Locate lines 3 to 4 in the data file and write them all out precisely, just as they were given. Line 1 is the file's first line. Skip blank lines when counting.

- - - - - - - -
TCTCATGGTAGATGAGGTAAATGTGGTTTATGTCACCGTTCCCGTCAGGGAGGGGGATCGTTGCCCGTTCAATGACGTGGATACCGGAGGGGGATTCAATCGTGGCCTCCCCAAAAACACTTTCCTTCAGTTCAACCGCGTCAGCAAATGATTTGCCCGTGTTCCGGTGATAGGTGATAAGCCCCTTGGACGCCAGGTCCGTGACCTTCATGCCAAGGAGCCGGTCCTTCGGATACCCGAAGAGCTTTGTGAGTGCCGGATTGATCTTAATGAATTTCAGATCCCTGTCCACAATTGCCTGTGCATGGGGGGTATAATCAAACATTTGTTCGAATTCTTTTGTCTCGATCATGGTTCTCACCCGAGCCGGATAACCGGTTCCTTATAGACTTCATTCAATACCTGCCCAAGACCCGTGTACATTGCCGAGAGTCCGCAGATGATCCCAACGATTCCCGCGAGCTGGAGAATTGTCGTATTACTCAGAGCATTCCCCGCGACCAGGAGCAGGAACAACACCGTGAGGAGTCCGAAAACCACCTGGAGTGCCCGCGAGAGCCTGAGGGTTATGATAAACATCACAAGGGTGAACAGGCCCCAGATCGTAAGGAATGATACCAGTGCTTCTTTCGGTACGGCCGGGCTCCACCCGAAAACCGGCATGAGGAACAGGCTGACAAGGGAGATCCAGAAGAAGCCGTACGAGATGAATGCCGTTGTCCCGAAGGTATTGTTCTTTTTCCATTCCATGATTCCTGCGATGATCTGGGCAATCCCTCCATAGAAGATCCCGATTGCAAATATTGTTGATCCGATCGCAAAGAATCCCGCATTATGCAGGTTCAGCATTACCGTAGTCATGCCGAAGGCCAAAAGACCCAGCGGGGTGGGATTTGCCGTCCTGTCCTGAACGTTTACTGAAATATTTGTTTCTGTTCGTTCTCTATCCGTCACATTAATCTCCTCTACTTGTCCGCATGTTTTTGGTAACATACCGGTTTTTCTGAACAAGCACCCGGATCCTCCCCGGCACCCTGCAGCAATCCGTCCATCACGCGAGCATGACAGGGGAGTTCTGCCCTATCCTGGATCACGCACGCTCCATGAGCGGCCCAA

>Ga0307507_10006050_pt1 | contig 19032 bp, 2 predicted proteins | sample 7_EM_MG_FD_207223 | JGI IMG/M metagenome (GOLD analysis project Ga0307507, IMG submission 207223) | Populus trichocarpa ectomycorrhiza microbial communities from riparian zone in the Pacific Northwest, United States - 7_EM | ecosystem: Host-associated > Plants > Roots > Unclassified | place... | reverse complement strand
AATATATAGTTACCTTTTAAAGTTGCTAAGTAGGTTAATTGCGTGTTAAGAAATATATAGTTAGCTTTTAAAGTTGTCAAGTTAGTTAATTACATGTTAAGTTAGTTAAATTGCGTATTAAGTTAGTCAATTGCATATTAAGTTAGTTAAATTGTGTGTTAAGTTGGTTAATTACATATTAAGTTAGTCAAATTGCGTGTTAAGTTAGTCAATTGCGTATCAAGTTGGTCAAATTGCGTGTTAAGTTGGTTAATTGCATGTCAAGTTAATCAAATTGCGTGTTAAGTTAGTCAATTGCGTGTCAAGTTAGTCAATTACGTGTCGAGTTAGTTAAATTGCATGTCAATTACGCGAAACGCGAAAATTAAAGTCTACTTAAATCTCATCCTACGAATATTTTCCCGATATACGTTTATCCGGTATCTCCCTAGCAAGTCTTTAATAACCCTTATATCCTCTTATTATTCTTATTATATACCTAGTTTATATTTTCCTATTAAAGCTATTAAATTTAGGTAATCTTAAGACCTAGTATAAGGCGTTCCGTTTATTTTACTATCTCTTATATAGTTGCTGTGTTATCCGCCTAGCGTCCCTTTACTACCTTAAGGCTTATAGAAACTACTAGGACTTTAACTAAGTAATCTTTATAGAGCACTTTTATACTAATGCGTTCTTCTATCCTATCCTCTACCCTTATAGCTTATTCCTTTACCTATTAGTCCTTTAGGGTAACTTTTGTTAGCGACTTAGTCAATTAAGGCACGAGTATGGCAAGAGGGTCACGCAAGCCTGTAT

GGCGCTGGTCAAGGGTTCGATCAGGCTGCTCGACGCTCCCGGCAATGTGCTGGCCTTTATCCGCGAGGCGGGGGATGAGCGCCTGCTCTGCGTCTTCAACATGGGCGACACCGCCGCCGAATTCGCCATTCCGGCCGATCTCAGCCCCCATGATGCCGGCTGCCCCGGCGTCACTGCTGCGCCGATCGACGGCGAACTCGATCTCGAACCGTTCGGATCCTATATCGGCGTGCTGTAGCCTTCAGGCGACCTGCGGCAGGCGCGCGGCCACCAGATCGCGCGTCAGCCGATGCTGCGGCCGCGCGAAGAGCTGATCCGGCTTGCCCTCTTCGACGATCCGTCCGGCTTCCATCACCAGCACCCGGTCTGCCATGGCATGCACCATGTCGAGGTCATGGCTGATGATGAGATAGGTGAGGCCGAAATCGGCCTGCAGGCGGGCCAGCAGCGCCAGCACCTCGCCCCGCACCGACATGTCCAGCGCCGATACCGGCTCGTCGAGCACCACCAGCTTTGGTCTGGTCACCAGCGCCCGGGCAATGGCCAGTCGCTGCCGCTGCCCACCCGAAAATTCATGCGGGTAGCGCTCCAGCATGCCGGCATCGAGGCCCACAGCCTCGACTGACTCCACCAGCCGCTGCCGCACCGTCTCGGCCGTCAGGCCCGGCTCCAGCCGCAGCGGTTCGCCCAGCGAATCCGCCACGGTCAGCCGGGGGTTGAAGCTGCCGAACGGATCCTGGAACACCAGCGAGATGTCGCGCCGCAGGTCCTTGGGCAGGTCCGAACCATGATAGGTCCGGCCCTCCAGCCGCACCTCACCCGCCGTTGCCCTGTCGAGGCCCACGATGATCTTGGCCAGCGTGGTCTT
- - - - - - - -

AATATATAGTTACCTTTTAAAGTTGCTAAGTAGGTTAATTGCGTGTTAAGAAATATATAGTTAGCTTTTAAAGTTGTCAAGTTAGTTAATTACATGTTAAGTTAGTTAAATTGCGTATTAAGTTAGTCAATTGCATATTAAGTTAGTTAAATTGTGTGTTAAGTTGGTTAATTACATATTAAGTTAGTCAAATTGCGTGTTAAGTTAGTCAATTGCGTATCAAGTTGGTCAAATTGCGTGTTAAGTTGGTTAATTGCATGTCAAGTTAATCAAATTGCGTGTTAAGTTAGTCAATTGCGTGTCAAGTTAGTCAATTACGTGTCGAGTTAGTTAAATTGCATGTCAATTACGCGAAACGCGAAAATTAAAGTCTACTTAAATCTCATCCTACGAATATTTTCCCGATATACGTTTATCCGGTATCTCCCTAGCAAGTCTTTAATAACCCTTATATCCTCTTATTATTCTTATTATATACCTAGTTTATATTTTCCTATTAAAGCTATTAAATTTAGGTAATCTTAAGACCTAGTATAAGGCGTTCCGTTTATTTTACTATCTCTTATATAGTTGCTGTGTTATCCGCCTAGCGTCCCTTTACTACCTTAAGGCTTATAGAAACTACTAGGACTTTAACTAAGTAATCTTTATAGAGCACTTTTATACTAATGCGTTCTTCTATCCTATCCTCTACCCTTATAGCTTATTCCTTTACCTATTAGTCCTTTAGGGTAACTTTTGTTAGCGACTTAGTCAATTAAGGCACGAGTATGGCAAGAGGGTCACGCAAGCCTGTAT

GGCGCTGGTCAAGGGTTCGATCAGGCTGCTCGACGCTCCCGGCAATGTGCTGGCCTTTATCCGCGAGGCGGGGGATGAGCGCCTGCTCTGCGTCTTCAACATGGGCGACACCGCCGCCGAATTCGCCATTCCGGCCGATCTCAGCCCCCATGATGCCGGCTGCCCCGGCGTCACTGCTGCGCCGATCGACGGCGAACTCGATCTCGAACCGTTCGGATCCTATATCGGCGTGCTGTAGCCTTCAGGCGACCTGCGGCAGGCGCGCGGCCACCAGATCGCGCGTCAGCCGATGCTGCGGCCGCGCGAAGAGCTGATCCGGCTTGCCCTCTTCGACGATCCGTCCGGCTTCCATCACCAGCACCCGGTCTGCCATGGCATGCACCATGTCGAGGTCATGGCTGATGATGAGATAGGTGAGGCCGAAATCGGCCTGCAGGCGGGCCAGCAGCGCCAGCACCTCGCCCCGCACCGACATGTCCAGCGCCGATACCGGCTCGTCGAGCACCACCAGCTTTGGTCTGGTCACCAGCGCCCGGGCAATGGCCAGTCGCTGCCGCTGCCCACCCGAAAATTCATGCGGGTAGCGCTCCAGCATGCCGGCATCGAGGCCCACAGCCTCGACTGACTCCACCAGCCGCTGCCGCACCGTCTCGGCCGTCAGGCCCGGCTCCAGCCGCAGCGGTTCGCCCAGCGAATCCGCCACGGTCAGCCGGGGGTTGAAGCTGCCGAACGGATCCTGGAACACCAGCGAGATGTCGCGCCGCAGGTCCTTGGGCAGGTCCGAACCATGATAGGTCCGGCCCTCCAGCCGCACCTCACCCGCCGTTGCCCTGTCGAGGCCCACGATGATCTTGGCCAGCGTGGTCTT